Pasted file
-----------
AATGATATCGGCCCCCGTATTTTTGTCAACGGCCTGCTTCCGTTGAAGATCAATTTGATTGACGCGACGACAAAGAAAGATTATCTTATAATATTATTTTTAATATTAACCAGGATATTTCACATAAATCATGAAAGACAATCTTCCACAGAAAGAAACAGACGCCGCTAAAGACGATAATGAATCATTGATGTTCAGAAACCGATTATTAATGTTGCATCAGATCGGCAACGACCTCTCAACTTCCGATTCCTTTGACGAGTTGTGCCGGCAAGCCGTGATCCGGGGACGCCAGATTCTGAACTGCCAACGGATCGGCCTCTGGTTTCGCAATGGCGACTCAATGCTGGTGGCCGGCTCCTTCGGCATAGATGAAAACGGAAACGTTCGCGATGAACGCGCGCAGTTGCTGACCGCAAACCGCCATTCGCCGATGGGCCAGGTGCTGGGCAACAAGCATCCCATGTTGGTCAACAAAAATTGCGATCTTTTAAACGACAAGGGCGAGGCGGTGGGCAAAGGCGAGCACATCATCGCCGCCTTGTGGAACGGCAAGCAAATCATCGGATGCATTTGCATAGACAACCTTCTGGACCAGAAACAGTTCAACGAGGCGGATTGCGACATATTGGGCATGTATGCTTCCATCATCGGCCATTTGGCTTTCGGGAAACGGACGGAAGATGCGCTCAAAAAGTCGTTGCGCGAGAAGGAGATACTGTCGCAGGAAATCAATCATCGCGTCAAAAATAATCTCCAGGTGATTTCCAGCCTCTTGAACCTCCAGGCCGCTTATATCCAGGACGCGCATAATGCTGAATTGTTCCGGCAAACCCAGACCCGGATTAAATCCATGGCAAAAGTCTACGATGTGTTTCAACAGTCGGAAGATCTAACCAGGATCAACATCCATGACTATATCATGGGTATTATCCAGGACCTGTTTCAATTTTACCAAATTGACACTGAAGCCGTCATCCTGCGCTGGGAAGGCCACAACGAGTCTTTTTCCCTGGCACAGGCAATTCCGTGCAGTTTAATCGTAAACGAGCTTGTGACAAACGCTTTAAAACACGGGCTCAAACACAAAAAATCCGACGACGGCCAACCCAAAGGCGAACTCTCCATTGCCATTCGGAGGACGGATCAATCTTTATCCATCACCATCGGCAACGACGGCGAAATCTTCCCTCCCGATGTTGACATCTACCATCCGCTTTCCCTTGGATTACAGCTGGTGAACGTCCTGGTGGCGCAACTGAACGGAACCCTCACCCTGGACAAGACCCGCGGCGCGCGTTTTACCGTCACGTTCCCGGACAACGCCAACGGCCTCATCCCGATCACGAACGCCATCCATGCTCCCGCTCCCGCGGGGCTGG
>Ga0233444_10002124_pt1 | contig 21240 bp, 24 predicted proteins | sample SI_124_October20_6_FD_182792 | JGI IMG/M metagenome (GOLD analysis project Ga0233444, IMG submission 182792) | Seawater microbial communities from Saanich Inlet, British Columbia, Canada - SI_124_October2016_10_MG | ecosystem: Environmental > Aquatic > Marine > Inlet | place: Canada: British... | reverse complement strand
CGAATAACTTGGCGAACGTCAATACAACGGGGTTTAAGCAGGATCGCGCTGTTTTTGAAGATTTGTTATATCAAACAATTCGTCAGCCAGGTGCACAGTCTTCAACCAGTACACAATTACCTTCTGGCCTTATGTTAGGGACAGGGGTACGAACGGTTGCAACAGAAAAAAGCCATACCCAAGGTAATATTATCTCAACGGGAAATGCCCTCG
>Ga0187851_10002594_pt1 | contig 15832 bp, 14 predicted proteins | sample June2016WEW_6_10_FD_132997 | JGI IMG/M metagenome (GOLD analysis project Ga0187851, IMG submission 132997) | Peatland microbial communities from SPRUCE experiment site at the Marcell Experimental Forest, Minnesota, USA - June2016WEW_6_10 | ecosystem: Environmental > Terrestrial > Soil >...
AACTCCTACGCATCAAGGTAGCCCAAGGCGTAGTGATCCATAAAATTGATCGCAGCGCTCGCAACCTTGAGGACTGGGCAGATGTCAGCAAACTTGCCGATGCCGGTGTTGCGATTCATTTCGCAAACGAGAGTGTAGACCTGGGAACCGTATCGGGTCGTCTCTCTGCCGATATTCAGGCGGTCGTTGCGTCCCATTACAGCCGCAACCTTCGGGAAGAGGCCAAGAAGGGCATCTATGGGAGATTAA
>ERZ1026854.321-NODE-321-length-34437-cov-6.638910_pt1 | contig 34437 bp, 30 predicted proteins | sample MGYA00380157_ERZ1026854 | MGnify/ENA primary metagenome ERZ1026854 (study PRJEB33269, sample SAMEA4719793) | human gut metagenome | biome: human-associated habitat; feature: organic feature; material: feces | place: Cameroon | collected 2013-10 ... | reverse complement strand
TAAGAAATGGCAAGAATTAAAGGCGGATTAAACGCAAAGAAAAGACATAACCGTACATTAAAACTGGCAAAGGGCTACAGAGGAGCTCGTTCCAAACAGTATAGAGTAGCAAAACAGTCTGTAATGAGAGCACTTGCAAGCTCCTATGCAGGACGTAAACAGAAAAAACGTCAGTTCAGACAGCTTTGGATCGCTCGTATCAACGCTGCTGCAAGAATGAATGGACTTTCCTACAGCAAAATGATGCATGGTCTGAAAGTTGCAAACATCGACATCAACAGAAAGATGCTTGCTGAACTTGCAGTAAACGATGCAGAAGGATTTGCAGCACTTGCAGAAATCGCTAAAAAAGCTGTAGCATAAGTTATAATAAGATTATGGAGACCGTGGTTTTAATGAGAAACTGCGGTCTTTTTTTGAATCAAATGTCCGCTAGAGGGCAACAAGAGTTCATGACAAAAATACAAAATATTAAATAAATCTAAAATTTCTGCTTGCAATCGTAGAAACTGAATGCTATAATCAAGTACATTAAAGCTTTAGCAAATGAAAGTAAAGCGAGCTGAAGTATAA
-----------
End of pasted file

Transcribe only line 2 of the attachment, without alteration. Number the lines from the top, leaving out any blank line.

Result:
>Ga0233444_10002124_pt1 | contig 21240 bp, 24 predicted proteins | sample SI_124_October20_6_FD_182792 | JGI IMG/M metagenome (GOLD analysis project Ga0233444, IMG submission 182792) | Seawater microbial communities from Saanich Inlet, British Columbia, Canada - SI_124_October2016_10_MG | ecosystem: Environmental > Aquatic > Marine > Inlet | place: Canada: British... | reverse complement strand